Eton 102 DAB review

It looks the part, but it's what's inside that counts

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Our Verdict

Great styling and build quality is let down by poor sound

For

  • Looks great

    Well built

    Good iPod integration

Against

  • Terrible single speaker

    Difficult to use

It's what's inside that counts, but there's plenty for this Eton to shout about despite being on the bad side of chubby. There's an oversized amplifier that should, at least, provide a decent sound performance. However, a single mono speaker proves to be its downfall.

The Sound 102 looks like it's come from the Apple design department and closer inspection reveals that its shiny whiteness is actually of even better quality.

Heavy metal

Sturdy and heavy, the 102's key selling point is the provision of a wired iPod dock. Attached to the back, the dock is of exceptionally high build quality, but the unit's simply enormous AC adaptor is a bit of a shock.

A remote is provided that is the 102's exact opposite. Flimsy and short, we guarantee you'll lose it within the week.

Autotune, which has to be done via the main unit, works in a few minutes and holds frequencies well without any need for the telescopic aerial, although there is an annoying delay of five seconds when selecting a DAB station.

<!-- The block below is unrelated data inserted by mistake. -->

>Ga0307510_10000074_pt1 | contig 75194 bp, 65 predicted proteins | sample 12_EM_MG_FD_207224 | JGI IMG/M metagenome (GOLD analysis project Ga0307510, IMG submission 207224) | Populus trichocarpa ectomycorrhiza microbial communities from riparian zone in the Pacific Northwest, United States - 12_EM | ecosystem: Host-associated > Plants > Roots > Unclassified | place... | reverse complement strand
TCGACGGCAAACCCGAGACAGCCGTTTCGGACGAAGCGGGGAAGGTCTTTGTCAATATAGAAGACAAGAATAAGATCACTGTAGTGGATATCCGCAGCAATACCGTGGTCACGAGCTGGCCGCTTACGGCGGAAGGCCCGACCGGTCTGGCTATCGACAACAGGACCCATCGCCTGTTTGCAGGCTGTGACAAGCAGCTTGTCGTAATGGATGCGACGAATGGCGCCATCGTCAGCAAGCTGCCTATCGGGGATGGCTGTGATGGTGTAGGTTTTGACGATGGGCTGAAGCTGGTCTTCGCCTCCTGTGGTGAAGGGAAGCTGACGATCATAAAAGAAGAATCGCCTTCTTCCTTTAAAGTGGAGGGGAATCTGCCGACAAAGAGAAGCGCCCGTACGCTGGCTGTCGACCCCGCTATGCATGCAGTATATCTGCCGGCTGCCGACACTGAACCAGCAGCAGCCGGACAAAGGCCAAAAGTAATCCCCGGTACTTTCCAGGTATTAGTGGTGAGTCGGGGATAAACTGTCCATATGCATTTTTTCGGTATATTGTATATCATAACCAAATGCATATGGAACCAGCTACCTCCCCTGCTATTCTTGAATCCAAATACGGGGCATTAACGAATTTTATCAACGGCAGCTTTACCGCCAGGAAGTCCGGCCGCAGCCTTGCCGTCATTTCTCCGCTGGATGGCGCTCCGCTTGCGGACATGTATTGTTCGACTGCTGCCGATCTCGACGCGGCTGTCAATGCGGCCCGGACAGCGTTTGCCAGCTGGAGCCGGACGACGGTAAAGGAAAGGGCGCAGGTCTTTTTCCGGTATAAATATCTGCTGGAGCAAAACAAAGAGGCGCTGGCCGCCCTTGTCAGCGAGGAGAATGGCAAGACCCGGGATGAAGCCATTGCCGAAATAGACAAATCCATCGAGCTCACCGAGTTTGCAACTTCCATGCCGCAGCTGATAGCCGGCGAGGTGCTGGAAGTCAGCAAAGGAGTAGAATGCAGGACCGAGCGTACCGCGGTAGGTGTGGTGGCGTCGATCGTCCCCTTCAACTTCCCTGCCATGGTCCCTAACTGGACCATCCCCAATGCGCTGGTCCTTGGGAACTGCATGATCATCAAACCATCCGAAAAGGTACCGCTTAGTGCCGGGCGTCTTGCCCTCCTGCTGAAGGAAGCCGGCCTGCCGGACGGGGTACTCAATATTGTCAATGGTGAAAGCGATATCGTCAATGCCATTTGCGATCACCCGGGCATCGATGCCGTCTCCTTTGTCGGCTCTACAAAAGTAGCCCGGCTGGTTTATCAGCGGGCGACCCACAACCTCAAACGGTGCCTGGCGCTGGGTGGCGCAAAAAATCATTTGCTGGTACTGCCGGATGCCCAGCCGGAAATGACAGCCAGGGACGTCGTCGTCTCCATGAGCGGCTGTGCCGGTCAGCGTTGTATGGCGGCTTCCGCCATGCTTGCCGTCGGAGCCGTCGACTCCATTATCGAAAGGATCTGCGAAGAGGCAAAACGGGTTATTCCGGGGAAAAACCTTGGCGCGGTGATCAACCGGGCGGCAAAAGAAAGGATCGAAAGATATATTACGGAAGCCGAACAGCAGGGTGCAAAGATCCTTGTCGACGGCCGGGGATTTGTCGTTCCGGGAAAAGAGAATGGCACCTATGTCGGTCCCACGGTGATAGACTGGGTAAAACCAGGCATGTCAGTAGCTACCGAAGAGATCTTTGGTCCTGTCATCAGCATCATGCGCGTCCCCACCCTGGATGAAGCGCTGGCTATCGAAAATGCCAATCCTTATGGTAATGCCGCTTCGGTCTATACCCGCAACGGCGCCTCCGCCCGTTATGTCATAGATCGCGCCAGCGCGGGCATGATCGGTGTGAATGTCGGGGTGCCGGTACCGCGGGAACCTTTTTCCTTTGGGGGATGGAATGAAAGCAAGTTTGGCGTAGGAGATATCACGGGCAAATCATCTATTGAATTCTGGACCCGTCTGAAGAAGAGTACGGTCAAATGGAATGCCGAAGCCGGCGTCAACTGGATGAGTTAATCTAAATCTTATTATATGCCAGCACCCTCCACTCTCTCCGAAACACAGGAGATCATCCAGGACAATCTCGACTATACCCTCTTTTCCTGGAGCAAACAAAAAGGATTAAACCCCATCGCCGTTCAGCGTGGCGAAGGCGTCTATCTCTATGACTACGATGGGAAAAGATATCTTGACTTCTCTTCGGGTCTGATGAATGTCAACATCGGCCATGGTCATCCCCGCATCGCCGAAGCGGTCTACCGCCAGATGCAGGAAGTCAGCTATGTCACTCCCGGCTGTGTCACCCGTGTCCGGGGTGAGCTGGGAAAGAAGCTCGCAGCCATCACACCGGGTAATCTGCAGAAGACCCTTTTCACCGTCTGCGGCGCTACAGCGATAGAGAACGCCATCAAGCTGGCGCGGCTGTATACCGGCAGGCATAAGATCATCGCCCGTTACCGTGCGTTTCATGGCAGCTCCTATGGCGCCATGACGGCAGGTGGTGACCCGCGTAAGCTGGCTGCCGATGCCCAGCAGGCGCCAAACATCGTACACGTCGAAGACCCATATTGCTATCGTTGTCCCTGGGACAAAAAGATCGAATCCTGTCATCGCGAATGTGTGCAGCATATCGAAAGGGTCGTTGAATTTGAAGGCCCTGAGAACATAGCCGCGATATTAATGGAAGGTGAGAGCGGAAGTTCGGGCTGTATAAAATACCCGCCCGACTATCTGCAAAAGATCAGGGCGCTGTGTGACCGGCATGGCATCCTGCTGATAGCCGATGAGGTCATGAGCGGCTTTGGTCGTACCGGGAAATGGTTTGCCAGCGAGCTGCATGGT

Switching between modes is a simple process, but sadly it can't be done using that teeny remote. It's doubly annoying because it's actually possible to operate an iPod from the remote control. Buttons mimicking the iPod are ring-fenced on the remote and allow access to the menus.

There's also an auxiliary input in case you want to connect yet another device to this 'radio', as well as an audio output if you'd rather rely on better quality speakers. We've not seen such quality integration with an iPod from many other 'made for iPod' gadgets of late and - especially at this low price - Eton is to be commended.

It's a shame, then, that the sound quality is lacking any kind of quality. Relying on a single mono speaker is criminal given the 102's lofty ambitions with iPod.

Treble levels are set a touch too high and there's too little bass to get much from music. Worse still, there's no way to tinker with the sound levels, so you're locked into this annoying oversight from Eton.

If your main radio diet is voice stations you'll find the 102 an excellent, high quality product, but we can't imagine that's the case for many owners of iPods - and given the radio's styling, iPod integration is surely the 102's main selling point.

Bedside manner

Given the average sound quality, this is a bedside radio at best and its also best avoided unless you really need to remote operate an iPod sat on a bedside table from the other side of a huge bed (which is unlikely).

The 102 DAB is beautiful, but flawed, so we would advise saving your money for now. Keep an eye on Eton in the future, though: there's so much potential here that the second generation of the 102 with the problems ironed out could be worth waiting for.